than we usually expect fashion editorial to be. Rothen prints most of her images at relatively small scale, shifting fluidly between black and white and colour, and mixing

sharp images with atmospherically blurred ones, thus allowing her work to overlap with the visual tropes of fashion. Parallel to the way song lyrics can lack sense in

terms of grammar and reference, but still pull on the emotions when paired with melody, the best fashion images create affect from elements that do not add up on their

own. A bra strap or a flutter of false eyelashes may produce a flash of desire, or a vivid sensory projection of what it feels like to be in that scene, in that skin. A former

model herself, Rothen has an insider’s knowledge of how images can generate sensation, projection and identification.

Rothen often includes books in her photographs. Their titles provide atmospheric epigraphs for the images, and sometimes add layers of reference. Shadows in Paradise

refers to the title of a novel by Erich Maria Remarque (best known for All Quiet on the Western Front). Published after the author’s death, the novel explores the lives of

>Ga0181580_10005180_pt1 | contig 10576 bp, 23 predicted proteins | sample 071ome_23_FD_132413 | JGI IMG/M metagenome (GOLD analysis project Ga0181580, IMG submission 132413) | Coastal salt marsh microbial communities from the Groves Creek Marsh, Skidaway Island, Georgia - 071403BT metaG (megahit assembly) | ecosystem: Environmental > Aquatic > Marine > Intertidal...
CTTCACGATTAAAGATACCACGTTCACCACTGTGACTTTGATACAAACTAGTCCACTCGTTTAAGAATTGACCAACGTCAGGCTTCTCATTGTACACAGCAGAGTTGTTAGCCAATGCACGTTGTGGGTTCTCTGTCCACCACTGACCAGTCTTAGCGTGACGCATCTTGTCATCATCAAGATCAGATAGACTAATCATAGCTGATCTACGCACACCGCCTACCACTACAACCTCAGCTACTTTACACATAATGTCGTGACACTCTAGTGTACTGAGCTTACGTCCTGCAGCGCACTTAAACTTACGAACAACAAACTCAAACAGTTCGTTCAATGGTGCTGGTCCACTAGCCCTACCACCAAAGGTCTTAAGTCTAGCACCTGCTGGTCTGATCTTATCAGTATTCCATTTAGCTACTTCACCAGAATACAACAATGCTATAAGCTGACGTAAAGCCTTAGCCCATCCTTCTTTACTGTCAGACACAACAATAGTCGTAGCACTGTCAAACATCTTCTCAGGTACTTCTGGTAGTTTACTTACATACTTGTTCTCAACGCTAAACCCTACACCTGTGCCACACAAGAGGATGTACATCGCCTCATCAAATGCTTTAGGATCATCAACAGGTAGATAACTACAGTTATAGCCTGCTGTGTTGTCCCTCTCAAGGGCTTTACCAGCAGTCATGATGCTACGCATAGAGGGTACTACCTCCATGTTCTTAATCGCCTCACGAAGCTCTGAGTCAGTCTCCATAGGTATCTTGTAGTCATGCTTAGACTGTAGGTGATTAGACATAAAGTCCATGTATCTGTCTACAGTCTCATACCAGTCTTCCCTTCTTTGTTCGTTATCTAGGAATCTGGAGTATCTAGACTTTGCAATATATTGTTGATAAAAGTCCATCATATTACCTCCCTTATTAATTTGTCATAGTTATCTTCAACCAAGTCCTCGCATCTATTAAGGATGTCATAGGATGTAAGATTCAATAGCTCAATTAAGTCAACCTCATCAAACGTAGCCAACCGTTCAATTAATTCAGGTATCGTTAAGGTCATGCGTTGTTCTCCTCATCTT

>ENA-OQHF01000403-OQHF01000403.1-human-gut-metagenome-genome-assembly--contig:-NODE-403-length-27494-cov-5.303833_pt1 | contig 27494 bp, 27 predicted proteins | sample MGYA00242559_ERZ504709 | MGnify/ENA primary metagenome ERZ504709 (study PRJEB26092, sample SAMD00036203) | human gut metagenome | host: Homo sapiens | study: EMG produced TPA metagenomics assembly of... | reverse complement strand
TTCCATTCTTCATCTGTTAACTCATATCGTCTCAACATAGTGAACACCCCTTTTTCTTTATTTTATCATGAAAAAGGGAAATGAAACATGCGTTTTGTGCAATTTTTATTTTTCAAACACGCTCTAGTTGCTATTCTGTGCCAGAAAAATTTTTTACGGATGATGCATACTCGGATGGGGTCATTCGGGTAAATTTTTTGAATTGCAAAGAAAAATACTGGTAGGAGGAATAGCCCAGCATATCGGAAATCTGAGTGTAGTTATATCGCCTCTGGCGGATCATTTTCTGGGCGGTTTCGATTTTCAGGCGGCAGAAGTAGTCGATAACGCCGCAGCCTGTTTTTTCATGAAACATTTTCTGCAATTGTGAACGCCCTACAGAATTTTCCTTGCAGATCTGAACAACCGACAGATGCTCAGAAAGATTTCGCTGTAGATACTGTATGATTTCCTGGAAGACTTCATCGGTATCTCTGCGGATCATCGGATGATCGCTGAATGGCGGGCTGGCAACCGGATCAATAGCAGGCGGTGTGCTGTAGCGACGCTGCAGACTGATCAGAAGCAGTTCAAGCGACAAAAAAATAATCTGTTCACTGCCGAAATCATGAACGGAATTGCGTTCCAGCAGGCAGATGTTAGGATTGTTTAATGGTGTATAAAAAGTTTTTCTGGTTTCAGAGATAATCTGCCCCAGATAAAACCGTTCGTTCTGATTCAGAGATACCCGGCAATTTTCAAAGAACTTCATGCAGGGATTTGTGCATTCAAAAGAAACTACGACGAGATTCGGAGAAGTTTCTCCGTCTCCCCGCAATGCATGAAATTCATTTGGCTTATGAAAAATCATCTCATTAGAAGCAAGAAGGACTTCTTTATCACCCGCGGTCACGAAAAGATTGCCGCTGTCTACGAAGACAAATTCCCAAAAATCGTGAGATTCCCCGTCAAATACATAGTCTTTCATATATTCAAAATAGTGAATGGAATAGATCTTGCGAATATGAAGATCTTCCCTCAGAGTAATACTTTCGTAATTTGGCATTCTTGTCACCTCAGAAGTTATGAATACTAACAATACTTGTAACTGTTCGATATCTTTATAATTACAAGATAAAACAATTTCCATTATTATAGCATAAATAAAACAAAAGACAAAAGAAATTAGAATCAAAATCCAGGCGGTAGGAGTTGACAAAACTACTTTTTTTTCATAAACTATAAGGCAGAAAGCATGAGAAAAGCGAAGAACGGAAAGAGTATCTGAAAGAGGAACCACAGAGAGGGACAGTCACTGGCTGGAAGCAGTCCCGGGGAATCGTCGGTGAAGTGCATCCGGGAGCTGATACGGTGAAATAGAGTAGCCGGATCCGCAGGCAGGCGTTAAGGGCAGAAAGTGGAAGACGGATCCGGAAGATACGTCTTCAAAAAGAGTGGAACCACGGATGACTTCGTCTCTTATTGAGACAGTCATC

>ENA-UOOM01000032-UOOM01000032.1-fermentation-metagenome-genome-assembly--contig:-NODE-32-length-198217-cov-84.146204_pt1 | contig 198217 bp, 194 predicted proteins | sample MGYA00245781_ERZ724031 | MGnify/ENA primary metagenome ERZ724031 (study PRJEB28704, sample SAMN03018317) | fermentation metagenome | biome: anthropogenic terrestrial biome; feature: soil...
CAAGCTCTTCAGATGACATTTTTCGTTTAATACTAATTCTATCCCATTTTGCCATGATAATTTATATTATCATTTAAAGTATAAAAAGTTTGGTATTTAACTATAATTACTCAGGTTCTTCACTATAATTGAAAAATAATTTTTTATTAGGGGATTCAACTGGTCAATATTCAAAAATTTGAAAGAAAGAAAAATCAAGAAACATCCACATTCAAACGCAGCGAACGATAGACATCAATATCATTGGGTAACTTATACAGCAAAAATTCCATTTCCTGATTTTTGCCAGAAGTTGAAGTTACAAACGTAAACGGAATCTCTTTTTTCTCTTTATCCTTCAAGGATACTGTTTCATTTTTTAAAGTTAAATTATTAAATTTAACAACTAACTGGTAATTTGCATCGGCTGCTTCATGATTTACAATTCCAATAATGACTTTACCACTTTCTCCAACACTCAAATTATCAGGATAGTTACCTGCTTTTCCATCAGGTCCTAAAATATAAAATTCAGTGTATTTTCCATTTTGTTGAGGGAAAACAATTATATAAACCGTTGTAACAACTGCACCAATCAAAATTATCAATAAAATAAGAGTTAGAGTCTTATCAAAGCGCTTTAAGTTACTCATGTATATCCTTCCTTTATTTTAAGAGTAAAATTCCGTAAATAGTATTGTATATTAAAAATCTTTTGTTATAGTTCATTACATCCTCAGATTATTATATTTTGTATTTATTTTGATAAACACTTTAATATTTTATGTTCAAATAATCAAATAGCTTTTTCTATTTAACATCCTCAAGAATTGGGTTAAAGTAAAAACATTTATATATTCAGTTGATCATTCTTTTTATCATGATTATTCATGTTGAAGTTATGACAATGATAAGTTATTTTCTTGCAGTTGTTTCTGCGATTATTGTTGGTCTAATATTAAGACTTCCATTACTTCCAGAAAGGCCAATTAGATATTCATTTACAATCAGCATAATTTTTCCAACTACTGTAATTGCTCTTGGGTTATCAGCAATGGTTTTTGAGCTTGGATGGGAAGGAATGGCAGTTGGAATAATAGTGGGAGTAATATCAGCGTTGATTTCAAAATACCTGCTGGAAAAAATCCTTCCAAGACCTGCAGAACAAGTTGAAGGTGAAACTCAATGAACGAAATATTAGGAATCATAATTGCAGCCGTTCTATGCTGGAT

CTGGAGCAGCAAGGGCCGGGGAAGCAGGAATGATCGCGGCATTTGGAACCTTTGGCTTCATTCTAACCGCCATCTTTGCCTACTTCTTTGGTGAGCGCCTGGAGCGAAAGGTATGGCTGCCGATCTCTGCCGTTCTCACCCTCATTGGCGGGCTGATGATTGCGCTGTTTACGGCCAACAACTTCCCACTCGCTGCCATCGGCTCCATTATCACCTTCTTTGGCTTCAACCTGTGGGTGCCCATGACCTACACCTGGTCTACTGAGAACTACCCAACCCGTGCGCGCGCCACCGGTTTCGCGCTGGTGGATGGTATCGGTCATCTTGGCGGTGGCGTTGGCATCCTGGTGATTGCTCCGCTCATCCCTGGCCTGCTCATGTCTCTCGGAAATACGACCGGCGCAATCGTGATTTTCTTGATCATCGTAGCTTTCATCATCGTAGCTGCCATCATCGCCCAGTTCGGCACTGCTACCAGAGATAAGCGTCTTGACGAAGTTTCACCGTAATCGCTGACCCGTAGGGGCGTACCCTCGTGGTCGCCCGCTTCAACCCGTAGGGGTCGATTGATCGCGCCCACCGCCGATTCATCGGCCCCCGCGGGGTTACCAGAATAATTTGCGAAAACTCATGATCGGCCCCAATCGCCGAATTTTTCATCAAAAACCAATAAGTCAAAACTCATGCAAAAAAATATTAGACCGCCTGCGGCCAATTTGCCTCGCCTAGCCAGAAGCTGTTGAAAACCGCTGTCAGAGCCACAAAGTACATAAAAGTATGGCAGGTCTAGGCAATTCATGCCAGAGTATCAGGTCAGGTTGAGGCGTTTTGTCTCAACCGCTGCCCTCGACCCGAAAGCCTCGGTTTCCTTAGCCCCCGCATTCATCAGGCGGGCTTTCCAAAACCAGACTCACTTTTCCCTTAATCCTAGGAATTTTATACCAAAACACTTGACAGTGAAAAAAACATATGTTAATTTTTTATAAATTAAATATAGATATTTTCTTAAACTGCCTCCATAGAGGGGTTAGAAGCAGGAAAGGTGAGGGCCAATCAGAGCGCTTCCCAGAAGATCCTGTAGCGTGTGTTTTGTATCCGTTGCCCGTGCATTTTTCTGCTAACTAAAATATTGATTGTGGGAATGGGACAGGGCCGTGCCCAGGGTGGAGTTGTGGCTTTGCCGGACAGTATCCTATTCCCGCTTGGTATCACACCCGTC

European émigrés after the World War II. Like Remarque himself, the German protagonist has a beautiful Russian girlfriend, a former model, with whom he pines for a

pre-war Europe to which they can never return. The photographs in Rothen’s series have some of the nostalgic melancholy of the novel, but are set closer to the book’s

1972 publication date than its late 1940s setting. The fractured viewpoint of the photographs echoes the inconsistencies of the novel, which some critics consider to be

an unfinished draft. In the first image of the series, a copy of the novel lies across Blondie’s lap, emphasising the jacket photograph of Remarque himself. A figure of high

romance, Remarque had affairs with Hollywood legends including Hedy Lamarr, Dolores del Rio, Marlene Dietrich and Greta Garbo. Although Rothen’s photographs are

not an illustration of his text, they deepen in relation to his brooding presence.

Does it matter who the model is for Blondie? Would it shift the way we perceive the story if she were someone significant, even the artist herself? In the set of Cowboy

images with Blondie wearing the veil, the viewer is presented with a visage all the more alluring for being partially obscured. In these images, Blondie is simultaneously

herself as a character and the object of the photographer’s—and our—gaze. Shifting the narrative situation from picture to picture, Rothen creates a layered masquerade.

Actress, model and protagonist, Blondie is also voyeur, predator and prey.